Following the emergence of the European New Waves in the years following World War II, the cinema evolved into a truly global, innovative, and transnational art form. This course traces the development of new cinema movements, from 1970 to the present. We will cover the various economic, institutional and aesthetic changes in these movements within the context of national and global culture.
The following textbook is available at the Queens College Bookstore, Student Union Building, Phone: (718) 997-3573, through online retailers, and on reserve at Rosenthal Library.
Starting in 2009, required course materials qualify for a tax credit.
Required course readings not found in the textbook are available electronically. To access these readings, go to EReserves Home and locate our course. You can also navigate directly to our Electronic Reserves site. In either case, when prompted, enter the password.
I have established a blog where I will post summaries of course lecture and commentary related to the topics we are covering. I will regularly post analyses related to the films we covered in class or elaborate on the material covered in lecture.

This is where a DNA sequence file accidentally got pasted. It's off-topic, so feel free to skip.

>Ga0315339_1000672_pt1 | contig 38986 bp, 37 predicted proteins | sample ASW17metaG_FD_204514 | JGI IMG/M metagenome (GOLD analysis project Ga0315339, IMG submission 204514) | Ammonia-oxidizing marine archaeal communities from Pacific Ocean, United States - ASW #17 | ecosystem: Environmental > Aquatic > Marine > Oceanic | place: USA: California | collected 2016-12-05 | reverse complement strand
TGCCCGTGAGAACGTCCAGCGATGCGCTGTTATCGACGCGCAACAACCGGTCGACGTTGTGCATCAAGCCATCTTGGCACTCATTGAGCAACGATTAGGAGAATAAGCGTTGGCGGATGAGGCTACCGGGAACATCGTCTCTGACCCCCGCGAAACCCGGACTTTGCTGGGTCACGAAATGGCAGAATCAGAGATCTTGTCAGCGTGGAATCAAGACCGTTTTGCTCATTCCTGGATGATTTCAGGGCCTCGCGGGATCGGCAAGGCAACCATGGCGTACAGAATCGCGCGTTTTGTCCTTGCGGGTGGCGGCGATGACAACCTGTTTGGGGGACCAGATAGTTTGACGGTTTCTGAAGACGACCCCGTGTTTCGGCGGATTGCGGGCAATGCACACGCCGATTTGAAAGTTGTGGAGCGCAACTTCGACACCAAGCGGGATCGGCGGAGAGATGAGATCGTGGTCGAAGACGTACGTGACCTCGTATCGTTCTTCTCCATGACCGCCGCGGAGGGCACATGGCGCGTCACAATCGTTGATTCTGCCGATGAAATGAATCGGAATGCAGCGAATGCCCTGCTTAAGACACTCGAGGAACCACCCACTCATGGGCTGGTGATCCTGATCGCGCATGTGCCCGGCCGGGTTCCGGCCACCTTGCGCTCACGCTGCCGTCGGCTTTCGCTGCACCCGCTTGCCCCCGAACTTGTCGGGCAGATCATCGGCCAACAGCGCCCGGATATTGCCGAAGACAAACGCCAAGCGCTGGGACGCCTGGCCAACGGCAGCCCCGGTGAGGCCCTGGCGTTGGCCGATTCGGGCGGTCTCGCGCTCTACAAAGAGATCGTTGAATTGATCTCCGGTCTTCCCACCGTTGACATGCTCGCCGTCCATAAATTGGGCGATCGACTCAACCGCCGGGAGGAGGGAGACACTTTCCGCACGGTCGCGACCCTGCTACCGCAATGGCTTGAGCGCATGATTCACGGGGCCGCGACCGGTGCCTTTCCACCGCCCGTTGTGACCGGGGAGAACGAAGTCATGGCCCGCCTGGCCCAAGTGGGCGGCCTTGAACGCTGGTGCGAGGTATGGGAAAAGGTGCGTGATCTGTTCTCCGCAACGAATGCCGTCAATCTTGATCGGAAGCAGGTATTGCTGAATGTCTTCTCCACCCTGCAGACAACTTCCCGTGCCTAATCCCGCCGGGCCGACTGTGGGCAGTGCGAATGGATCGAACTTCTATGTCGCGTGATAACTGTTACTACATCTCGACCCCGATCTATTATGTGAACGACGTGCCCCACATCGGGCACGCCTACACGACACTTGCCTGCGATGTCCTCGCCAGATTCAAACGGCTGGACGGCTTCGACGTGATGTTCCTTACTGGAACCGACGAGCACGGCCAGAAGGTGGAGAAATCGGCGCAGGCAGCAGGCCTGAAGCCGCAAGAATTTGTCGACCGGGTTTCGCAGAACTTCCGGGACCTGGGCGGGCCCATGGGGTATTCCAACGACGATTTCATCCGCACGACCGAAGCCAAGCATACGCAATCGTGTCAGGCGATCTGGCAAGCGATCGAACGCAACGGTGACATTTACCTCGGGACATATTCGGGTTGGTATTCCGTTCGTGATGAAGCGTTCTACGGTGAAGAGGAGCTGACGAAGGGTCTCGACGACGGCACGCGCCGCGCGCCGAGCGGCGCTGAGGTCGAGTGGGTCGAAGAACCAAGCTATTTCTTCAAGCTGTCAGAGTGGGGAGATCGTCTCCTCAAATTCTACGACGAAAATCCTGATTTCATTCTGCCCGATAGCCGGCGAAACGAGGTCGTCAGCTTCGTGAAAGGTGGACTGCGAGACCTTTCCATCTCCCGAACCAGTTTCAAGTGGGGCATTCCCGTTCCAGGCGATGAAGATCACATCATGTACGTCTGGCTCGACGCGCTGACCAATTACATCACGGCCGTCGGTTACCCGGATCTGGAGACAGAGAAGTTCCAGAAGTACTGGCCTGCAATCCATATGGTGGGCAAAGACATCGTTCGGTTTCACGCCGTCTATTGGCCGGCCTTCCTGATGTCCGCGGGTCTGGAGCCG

We will be using Blackboard for announcements, assignment guidelines, and your individual grade book. You will also use Blackboard to take quizzes and submit each of your assignments.
Please update your email address on Blackboard to one that you currently check, preferably your QC email address.
The collective knowledge of everyone in the class can surpass any single resource I can provide. Please use the Wiki to collaborate with other students in creating rich study guides for the class.